This is not to say that the 2017 paper is entirely useless; it had a much more rigorous methodology than previous studies on the subject, which also claimed to identify a decline in sperm counts. However, the original study had more problems.
Garbage in, garbage out
Predictable as always, the media went crazy. Discussions of the decline of masculinity took off, both in mainstream and less-than-reputable forums; concerns about the imagined feminizing traits of soy products continued to increase; and the authors of the original study were called upon to discuss the findings themselves in a number of articles.
However, as this new review points out, some of the findings of that meta-analysis are debatable at best. For example, the 2017 report suggests that "declining mean [sperm count] implies that an increasing proportion of men have sperm counts below any given threshold for sub-fertility or infertility," despite little empirical evidence that this is the case.
The WHO offers a large range for what it considers to be a healthy sperm count, from 15 to 250 million sperm per milliliter. The benefits to fertility above a count of 40 million are seen as minimal, and the original study found a mean sperm concentration of 47 million sperm per milliliter.
Healthy sperm, healthy man?
The claim that sperm count is evidence of larger health problems is also scrutinized in this new article. While it is true that many major health problems can impact reproductive health, there is little evidence that it is the "canary in the coal mine" for overall well-being. A number of studies suggest that any relation between lifestyle choices and this part of reproductive health is limited at best.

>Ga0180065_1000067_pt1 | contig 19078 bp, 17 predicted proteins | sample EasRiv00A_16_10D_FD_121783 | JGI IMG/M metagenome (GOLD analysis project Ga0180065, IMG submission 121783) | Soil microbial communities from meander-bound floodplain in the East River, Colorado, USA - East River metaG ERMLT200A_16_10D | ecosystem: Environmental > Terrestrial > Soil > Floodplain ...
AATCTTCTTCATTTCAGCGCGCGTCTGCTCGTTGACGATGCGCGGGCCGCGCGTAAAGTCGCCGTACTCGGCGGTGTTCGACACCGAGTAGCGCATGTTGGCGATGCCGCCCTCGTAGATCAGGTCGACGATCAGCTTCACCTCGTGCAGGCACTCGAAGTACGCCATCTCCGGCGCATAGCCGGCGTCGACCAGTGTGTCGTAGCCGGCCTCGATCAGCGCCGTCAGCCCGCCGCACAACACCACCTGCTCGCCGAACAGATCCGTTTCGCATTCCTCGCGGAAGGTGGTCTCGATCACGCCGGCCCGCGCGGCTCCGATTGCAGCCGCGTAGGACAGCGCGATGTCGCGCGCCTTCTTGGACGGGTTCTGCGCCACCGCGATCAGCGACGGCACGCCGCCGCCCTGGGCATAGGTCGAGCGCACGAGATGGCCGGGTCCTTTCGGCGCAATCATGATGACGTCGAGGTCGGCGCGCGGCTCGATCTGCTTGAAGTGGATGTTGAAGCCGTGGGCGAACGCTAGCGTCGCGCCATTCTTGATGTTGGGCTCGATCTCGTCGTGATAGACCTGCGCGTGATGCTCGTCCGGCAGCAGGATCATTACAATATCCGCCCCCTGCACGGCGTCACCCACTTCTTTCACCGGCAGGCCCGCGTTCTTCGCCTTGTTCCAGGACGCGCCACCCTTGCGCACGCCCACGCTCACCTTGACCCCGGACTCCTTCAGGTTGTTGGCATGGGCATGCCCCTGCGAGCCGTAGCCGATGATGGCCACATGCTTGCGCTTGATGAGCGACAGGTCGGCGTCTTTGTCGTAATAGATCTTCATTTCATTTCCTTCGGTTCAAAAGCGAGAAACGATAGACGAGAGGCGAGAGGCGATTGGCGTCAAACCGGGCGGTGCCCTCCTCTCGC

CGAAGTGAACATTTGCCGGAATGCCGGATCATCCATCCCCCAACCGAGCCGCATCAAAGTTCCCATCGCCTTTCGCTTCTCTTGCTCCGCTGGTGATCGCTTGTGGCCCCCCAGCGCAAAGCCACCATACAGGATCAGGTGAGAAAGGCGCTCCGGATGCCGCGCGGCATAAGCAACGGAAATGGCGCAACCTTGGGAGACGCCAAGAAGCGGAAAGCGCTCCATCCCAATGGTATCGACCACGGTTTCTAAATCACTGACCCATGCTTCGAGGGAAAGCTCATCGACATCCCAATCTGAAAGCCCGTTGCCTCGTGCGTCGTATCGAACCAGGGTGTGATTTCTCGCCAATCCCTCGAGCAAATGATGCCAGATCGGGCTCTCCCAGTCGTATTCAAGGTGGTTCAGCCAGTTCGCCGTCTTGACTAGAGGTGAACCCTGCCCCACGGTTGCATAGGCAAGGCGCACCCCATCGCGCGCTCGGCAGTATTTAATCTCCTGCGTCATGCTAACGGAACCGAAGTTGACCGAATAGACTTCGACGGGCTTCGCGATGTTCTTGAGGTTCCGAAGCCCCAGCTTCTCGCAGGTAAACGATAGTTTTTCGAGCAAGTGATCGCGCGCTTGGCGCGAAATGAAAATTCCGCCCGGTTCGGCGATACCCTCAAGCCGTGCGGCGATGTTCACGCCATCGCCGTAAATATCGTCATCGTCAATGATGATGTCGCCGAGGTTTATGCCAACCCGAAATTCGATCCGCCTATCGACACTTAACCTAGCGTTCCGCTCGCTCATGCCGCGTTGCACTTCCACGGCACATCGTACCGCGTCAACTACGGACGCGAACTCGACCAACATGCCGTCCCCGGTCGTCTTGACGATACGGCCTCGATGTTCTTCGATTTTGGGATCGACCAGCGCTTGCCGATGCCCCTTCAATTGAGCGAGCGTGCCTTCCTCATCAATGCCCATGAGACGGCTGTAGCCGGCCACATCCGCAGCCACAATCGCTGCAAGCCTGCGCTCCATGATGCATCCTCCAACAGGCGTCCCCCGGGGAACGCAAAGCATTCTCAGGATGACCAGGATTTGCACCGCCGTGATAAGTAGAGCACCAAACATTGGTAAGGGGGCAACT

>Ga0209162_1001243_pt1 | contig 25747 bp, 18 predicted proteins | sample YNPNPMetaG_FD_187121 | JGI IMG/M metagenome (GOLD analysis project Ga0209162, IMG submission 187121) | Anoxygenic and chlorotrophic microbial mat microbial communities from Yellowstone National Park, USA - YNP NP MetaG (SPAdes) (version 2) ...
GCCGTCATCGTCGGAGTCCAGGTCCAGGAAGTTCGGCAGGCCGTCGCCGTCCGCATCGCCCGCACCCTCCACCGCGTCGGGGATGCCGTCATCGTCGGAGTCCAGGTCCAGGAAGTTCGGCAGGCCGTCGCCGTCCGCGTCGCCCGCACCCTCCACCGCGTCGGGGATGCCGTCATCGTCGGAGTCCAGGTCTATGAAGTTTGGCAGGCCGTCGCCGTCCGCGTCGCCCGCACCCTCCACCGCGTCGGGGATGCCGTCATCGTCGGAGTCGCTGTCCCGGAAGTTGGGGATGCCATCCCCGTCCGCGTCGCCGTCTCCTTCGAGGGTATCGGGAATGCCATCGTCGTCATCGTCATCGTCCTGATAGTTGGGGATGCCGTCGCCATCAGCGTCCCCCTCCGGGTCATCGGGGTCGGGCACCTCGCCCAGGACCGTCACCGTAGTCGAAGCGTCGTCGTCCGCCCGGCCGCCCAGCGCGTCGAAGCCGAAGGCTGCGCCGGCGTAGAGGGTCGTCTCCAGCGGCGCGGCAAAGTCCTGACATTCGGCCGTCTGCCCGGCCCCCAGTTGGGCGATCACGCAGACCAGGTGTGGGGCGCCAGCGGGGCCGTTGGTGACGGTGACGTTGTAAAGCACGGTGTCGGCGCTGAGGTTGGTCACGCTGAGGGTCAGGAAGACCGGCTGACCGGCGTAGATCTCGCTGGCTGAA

Lastly, ideas that environmental factors could be at play have been debunked since 2017. While the original paper considered the idea that pollutants, especially from plastics, could be at fault, it is now known that this kind of pollution is worse in the parts of the world that the original paper observed higher sperm counts in (i.e., non-Western nations).
There never was a male fertility crisis
The authors of the new review do not deny that some measurements are showing lower sperm counts, but they do question the claim that this is catastrophic or part of a larger pathological issue. They propose a new interpretation of the data. Dubbed the "Sperm Count Biovariability hypothesis," it is summarized as:
"Sperm count varies within a wide range, much of which can be considered non-pathological and species-typical. Above a critical threshold, more is not necessarily an indicator of better health or higher probability of fertility relative to less. Sperm count varies across bodies, ecologies, and time periods. Knowledge about the relationship between individual and population sperm count and life-historical and ecological factors is critical to interpreting trends in average sperm counts and their relationships to human health and fertility."
Still, the authors note that lower sperm counts "could decline due to negative environmental exposures, or that this may carry implications for men's health and fertility."
However, they disagree that the decline in absolute sperm count is necessarily a bad sign for men's health and fertility. We aren't at civilization ending catastrophe just yet.